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Title: Magnetostrictively induced mechanical resonance of electrical steel strips
Author: Phway, Thant Phyu Phyu
ISNI:       0000 0004 2750 6212
Awarding Body: Cardiff University
Current Institution: Cardiff University
Date of Award: 2007
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Extensive research has been carried out over the years to reduce the acoustic noise resulting from vibration of electromagnetic cores mainly caused by magnetostriction. This project presents the results of a basic experimental study of magnetostriction in strips of magnetic materials commonly used in electromagnetic cores which gives an important new understanding of the phenomenon. The presence of mechanical resonance in the laminations is highlighted here for the first time. A standard magnetising system was built and a new method of measuring magnetostriction was used. A single point laser vibrometer was used to measure magnetostrictive vibration of the samples. The magnetostriction of grain-oriented materials cut at various angles to the rolling direction, non-oriented samples with different silicon content and nickel iron strips was measured over a wide range of magnetising frequencies and at peak flux densities up to 1.O Tesla. Magnetostriction measurement results were used to identify magnetisation induced mechanical resonance of the samples. The magnetising frequency at resonance was derived from the relationship of velocity, frequency and wavelength of an electromagnetically excited strip. Theoretical value of the fundamental resonant frequency and its harmonics were calculated and compared with measured values. The variation of the acoustic noise in a three- phase transformer core under no-load condition with various switching frequencies and different modulation indices was measured under pulse-width modulation and sinusoidal voltage excitation. All measurements were repeated at least five times to assess experimental accuracy and uncertainties. Results suggest that under resonance, transformer cores can produce excessive noise and potentially long term deterioration of lamination coating and possible core failure. Extrapolation of the results to larger cores infer that the phenomenon can possibly occur in cores with different length laminations leading to variability of noise output according to how close the magnetising frequency or predominant harmonics are to the resonant frequency. These findings demonstrate the importance of the interaction between basic magnetostriction and geometrical factors that are contributing towards the total noise output and care that must be taken when characterising the basic magnetostriction of samples of different sizes magnetised at different frequencies.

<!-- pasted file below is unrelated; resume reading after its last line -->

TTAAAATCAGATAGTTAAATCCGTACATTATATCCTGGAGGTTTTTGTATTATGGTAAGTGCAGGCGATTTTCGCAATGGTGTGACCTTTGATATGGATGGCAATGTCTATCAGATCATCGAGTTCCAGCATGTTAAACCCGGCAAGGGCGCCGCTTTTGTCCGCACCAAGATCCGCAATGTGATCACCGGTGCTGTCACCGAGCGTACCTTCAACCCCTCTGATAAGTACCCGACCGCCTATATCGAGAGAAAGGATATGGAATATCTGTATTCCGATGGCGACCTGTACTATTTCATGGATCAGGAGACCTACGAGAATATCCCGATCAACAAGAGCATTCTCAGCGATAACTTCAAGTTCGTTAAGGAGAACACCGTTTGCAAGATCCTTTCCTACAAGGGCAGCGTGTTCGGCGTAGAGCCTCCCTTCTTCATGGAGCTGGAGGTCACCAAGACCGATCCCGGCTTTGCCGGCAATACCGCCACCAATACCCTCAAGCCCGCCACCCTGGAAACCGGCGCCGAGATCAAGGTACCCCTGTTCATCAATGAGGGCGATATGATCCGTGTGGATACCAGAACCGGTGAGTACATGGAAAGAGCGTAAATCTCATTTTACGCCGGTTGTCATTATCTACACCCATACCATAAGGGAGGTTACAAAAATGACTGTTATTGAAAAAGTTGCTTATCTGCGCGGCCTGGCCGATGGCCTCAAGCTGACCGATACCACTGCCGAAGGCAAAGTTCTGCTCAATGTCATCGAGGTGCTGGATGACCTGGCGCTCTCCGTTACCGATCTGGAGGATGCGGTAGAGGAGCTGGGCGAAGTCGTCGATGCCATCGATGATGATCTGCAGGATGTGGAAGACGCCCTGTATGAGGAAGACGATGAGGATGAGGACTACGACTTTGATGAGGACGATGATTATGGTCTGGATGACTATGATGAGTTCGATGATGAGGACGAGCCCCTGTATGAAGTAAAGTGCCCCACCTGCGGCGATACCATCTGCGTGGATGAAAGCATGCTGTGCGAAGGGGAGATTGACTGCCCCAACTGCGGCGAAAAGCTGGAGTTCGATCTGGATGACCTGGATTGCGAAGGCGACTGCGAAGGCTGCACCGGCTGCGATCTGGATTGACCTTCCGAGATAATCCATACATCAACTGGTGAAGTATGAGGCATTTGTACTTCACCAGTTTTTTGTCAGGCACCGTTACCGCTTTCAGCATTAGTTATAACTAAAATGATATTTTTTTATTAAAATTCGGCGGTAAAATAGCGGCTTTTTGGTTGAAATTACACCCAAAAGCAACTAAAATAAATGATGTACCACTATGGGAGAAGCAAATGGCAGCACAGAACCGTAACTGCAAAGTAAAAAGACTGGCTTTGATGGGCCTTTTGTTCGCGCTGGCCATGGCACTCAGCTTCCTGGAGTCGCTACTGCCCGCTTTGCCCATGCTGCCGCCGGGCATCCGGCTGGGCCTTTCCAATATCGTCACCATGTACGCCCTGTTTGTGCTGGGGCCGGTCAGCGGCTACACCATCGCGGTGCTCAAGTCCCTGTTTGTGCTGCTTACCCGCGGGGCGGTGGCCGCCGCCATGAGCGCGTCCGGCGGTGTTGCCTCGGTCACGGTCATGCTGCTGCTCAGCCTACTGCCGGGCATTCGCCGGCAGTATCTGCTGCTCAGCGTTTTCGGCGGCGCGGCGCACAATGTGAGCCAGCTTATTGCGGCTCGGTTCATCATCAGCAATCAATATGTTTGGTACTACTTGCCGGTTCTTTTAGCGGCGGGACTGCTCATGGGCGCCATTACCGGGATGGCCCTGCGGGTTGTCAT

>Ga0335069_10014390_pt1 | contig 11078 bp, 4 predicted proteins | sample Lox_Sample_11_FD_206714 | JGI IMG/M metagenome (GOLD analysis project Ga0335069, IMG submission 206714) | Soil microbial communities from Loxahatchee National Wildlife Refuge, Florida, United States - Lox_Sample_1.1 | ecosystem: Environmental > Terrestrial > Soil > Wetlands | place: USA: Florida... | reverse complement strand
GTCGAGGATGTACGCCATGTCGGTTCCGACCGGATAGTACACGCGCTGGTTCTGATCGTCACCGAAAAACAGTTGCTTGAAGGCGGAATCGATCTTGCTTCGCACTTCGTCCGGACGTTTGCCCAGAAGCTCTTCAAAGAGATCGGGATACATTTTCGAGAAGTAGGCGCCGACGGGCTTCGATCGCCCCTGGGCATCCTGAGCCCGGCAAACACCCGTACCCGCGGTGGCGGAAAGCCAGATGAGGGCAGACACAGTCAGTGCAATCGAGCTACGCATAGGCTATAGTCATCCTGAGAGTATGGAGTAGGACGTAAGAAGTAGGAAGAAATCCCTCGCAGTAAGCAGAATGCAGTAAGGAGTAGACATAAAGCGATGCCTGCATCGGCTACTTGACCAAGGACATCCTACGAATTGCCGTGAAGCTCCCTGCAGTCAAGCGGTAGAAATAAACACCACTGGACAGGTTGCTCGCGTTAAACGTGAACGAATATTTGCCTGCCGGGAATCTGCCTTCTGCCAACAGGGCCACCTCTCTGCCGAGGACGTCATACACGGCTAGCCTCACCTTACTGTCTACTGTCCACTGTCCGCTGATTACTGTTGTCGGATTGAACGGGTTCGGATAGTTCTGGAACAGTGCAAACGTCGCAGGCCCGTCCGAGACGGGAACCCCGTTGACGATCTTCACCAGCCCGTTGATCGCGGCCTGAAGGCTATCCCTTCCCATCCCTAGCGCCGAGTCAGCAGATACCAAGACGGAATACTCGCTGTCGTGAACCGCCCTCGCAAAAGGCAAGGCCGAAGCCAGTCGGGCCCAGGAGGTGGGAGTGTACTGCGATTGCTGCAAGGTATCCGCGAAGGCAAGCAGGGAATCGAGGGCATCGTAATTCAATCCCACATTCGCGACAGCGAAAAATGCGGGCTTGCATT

Supervisor: Not available Sponsor: Not available
Qualification Name: Thesis (Ph.D.) Qualification Level: Doctoral
EThOS ID:  DOI: Not available